Artist meets the activist
Watching activist Anna Hazare pass a resolution on the Lokpal Bill, artist Palash Halder was inspired to depict the power struggle in society
A familiar face that has hogged the spotlight in newspapers across the country stares at you from a canvas. It's the leader of the anti-corruption brigade -- Anna Hazare -- who shares the frame with a scarecrow grinning in quiet victory.
Artist Palash Halder has always been a keen follower of Gandhi but he now has a new muse. Titled Lokpal, the abstract Anna painting is interspersed with tools that drive a nation. Some are rather literal such as a spanner and bolts weaved into stark colours of an inverted national flag, while others play out through an analogy.
"The scarecrow represents laws created to keep injustice in check but the crows are perched comfortably on the scarecrow itself -- they represent the loopholes of the system and citizens, who abuse the law," says a passionate Halder, who spent 10 days working on the piece.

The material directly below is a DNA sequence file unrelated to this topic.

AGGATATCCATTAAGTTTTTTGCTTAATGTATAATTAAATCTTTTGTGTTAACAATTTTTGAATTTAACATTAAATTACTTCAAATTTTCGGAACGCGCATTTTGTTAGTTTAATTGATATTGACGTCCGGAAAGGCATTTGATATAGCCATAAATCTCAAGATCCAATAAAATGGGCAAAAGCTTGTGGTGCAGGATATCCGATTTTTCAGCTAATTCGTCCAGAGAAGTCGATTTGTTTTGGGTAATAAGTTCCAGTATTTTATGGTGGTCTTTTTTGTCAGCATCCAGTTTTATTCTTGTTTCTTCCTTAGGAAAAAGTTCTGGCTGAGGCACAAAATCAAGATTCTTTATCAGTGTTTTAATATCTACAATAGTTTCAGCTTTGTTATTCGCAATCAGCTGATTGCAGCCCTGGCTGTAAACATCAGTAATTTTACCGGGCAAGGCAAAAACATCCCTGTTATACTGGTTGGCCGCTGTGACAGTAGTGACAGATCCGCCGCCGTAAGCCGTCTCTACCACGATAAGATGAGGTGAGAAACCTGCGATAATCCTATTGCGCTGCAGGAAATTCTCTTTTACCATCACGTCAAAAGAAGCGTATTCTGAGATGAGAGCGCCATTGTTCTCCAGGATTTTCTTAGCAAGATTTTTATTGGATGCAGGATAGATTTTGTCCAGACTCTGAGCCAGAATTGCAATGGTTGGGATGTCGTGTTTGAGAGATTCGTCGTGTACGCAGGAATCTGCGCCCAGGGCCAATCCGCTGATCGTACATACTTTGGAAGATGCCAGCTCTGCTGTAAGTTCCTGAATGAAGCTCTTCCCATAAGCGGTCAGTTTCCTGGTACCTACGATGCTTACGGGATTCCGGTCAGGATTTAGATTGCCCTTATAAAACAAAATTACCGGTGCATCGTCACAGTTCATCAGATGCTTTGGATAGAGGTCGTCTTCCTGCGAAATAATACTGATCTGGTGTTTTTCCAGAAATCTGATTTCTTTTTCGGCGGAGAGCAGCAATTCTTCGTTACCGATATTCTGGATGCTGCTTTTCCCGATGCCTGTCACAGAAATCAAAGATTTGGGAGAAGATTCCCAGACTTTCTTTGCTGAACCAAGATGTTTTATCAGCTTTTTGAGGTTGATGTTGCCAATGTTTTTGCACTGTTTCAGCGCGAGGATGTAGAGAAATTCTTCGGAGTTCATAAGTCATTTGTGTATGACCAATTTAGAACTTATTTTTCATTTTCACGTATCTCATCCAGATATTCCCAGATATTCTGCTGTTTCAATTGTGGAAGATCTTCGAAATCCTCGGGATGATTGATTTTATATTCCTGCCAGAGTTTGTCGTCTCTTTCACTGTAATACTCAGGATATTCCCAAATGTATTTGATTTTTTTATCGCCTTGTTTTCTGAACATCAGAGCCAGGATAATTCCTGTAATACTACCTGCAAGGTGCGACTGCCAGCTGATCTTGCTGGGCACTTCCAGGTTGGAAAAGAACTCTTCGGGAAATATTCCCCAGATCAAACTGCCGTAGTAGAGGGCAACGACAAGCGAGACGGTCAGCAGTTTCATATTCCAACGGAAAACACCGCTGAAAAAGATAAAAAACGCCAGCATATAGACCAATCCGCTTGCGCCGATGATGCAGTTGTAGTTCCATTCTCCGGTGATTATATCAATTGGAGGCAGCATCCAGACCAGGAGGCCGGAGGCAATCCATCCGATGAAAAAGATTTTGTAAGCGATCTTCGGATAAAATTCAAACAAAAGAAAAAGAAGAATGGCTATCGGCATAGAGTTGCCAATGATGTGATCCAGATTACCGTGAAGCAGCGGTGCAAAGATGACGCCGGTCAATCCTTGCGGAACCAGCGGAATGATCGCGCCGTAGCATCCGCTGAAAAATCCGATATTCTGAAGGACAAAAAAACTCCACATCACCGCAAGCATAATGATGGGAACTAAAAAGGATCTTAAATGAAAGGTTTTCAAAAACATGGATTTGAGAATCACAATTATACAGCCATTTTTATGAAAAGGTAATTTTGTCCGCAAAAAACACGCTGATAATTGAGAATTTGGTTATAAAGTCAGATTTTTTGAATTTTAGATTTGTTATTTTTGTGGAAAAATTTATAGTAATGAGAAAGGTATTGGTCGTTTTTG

Other works at the exhibition include older paintings by the artist, who got interested in art while studying in Kolkata. "History records the abuse of power through ancient civilisations and once again in modern society, history repeats itself," says Halder.
But a hint of optimism lines the subjects of political doom in every frame. A naked child with a deadpan expression, for example, next to a mournful Mother Theresa, holds an Indian flag in his young hands; Halder calls him his Golden Boy.
Till: September 19
At: DD Neroy Gallery, 534, Grant Road, Chowpatty.